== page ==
X-ray fun on Flickr May 9, 2009Posted by tomography in console, X-ray.
add a comment
I am a big fan of video games, and a couple years ago I had a see-through Gameboy. These rare x-ray images created by Reintji on Flickr, reminded me of those good old days, so I picked up the controller of my Wii and had some fun!
PS and XBOX fans will also find images of their favorite consoles on the following page.
Radiology is Art! August 8, 2008Posted by tomography in Art, Radiology, X-ray.
Tags: Art, gothic art, X-ray
add a comment
Art is about visual sensation. Radiology is a visual area of medicine, but could it be artistic? Wim Delvoye thinks so! He is a Belgian artist, who uses X-ray imaging technique to redefine Gothic Art. Just an example of his work:
Check out the rest of his work in this area of Art:
Flick’r misses tomography February 29, 2008Posted by tomography in CT, MRI, Off Topic, Radiology, Tomography, web 2.0, X-ray.
add a comment
We’ve been posting some really great tools (this and this too -András’s great collection) you can use at your work. One of them was Flick’r, so it’s not the first time you can read about it on our blog, and I’m sure it’s not the last. Surfing this huge base of pictures, I was searching for any groups dealing with radiology or nuclear medicine.
The best way to store, search, sort and share images.
- RadsWiki made by a radiology residental in NYC and the webmaster of for his radiology wiki
- Nasty xray
- Real radiology A great radiology group with more than 450 photos detailed!
- Orthopaedic image library The name tells what it’s about.
- Tomography Tomographic images of any kind, including but not limited to MRI, PET, and plain old X-ray CT. Photos of the equipment and people used to make the images is fine in limited amounts, but the main focus is the tomographic images.
- Biopsy Feel free to add imaging of any radiology-guided biopsy procedure.
- The Bassett Collection: The Basset Collection, which now belongs to Stanford University’s School of Medicine, is the definitive dissection collection available to medical students and instructors. These incredibly detailed dissections show and label most every part of the human body, from its tiniest veins, arteries and nerves to serial cross-sections of the spinal cord.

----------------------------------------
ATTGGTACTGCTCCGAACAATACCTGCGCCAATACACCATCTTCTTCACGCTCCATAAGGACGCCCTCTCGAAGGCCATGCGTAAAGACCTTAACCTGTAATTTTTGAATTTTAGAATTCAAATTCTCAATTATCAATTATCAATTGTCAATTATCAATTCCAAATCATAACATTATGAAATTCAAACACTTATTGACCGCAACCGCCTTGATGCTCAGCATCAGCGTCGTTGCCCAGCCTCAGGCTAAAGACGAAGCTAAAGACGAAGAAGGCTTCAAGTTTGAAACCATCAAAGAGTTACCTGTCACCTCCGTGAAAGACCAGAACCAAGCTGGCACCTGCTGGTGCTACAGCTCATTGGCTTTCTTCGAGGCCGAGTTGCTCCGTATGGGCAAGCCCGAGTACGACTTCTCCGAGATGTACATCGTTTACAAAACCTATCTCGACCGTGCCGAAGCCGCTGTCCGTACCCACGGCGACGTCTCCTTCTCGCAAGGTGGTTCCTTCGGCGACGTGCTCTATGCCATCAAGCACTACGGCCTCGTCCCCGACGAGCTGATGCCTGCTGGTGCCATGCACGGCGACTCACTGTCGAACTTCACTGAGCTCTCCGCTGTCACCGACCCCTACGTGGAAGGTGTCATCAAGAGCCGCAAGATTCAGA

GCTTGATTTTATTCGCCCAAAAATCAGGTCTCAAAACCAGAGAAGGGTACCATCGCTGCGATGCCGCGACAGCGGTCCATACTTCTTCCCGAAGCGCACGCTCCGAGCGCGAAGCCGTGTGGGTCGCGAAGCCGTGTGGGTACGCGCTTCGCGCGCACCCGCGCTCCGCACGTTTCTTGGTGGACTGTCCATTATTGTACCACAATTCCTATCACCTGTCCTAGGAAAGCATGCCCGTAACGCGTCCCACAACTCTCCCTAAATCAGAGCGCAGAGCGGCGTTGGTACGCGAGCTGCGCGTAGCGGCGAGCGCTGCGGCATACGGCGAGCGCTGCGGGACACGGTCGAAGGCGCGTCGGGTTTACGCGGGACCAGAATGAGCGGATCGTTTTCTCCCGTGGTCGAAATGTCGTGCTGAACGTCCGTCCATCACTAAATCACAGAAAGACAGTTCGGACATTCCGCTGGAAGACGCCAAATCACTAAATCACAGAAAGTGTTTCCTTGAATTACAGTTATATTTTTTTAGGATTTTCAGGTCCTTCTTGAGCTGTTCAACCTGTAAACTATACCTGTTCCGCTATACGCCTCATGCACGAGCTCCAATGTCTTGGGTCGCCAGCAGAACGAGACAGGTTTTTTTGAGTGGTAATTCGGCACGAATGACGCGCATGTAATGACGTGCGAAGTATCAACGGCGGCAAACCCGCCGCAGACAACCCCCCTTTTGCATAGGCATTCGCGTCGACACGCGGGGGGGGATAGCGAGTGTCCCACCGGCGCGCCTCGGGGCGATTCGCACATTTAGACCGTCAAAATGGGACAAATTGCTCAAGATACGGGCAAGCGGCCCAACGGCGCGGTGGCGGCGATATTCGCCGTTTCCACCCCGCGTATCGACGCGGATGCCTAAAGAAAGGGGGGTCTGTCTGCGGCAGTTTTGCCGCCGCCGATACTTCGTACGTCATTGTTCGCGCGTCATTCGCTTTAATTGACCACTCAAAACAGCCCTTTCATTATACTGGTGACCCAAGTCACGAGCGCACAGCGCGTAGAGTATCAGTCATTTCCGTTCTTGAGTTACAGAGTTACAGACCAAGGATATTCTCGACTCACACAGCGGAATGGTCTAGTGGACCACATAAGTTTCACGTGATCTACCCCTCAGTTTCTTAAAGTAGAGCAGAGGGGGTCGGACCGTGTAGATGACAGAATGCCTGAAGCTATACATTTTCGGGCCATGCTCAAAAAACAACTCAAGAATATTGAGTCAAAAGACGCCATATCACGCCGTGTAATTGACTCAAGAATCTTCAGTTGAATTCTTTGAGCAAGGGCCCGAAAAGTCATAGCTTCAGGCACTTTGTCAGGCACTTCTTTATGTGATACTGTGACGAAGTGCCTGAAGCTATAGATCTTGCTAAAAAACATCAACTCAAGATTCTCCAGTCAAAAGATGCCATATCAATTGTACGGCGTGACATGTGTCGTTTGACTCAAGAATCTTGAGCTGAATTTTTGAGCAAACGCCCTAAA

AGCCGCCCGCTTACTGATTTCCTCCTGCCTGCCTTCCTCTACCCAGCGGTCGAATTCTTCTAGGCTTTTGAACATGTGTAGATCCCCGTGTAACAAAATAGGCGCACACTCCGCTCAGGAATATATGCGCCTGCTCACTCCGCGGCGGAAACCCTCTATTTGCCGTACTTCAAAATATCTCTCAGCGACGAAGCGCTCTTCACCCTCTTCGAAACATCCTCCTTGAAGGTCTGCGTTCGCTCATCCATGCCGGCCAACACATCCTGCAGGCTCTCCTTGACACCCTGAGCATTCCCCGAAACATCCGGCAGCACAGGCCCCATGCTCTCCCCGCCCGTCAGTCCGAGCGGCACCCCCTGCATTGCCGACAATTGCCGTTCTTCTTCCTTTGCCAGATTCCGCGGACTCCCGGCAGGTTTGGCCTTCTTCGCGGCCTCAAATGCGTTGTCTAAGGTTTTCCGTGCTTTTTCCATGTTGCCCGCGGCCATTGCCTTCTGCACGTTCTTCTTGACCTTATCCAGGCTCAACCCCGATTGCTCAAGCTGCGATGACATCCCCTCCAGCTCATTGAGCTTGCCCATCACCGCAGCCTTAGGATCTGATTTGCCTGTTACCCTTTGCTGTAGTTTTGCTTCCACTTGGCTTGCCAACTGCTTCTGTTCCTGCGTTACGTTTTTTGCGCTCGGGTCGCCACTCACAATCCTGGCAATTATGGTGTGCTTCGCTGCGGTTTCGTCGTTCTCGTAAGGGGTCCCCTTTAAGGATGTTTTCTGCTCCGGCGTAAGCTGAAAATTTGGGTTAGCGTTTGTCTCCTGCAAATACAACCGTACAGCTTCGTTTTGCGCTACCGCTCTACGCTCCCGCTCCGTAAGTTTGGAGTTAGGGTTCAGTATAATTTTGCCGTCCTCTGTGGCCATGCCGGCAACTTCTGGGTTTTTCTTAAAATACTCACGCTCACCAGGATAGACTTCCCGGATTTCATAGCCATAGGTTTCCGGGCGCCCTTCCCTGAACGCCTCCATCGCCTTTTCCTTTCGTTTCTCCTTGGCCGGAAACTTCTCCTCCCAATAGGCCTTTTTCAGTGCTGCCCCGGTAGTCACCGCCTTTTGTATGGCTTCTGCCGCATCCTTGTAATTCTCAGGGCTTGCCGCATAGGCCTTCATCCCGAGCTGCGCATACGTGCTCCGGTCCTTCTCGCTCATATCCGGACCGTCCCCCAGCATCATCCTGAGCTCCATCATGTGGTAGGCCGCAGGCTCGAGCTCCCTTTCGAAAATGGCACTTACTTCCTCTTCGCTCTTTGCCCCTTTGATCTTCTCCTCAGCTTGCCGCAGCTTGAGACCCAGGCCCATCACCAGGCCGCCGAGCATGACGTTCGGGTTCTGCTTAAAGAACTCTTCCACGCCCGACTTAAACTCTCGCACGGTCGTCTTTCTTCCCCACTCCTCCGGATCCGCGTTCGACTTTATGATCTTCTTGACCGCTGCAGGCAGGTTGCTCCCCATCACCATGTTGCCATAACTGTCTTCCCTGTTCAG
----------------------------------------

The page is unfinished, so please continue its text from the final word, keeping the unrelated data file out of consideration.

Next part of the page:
Hopefully, the number of pictures about radiology or even nuclear medicine will grow exponentially in the near future e.g. at Flickr. It would be useful for students as well, as they cannot always go and see these pics.
How to turn your computer screen into an X-ray viewer? February 28, 2008Posted by tomography in Radiology, X-ray.
Traditional silver-nitrate films are getting obsolete as imaging turns toward digital technologies. PET, CT, MRI technologies work solely on digital media, and in Imre’s last post you could read about X-ray going digital as well. Although they are relatively more expensive and require a lot of storage space, films still got their advantages. They are easy for patients to carry from one doctor to another, and there is no need to keep them on a hard drive. What to do if your medical office is so modern that you do not keep an X-ray viewer anymore?
Well, turn your CRT or TFT into your very own portable x-ray viewer!
How? Check out this page where you can find out all the details! And if want to get real creative, you can add colors as well. Have fun!
Xray goes digital February 26, 2008Posted by tomography in CT, development, Off Topic, Radiology, What tomorrow brings?, X-ray.
After a long break I returned to one of my beloved hobbies, photography. I was very happy when my brand new DSLR (digital single-lens reflex) camera arrived. Coming back wasn’t that easy, though I had years of practice with SLR and lately used more digital compacts too. The development, we went through is remarkable, let it be hardware, software, quality, ease of use or techniques. One dealing with digital photography really has to know more than the basis and should be up to date, to create the best pictures. So I ran over some wikis…
One really fundamental thing is the image sensor, as there is no film. Sensors works as film. This is a digital light sensitive flan – a photoelectric sensor, which perceives the quantity of light coming through the lens, and then forwards this essential information as pixels to the processor. So it’s obvious why companies emphasize developing better and better sensors.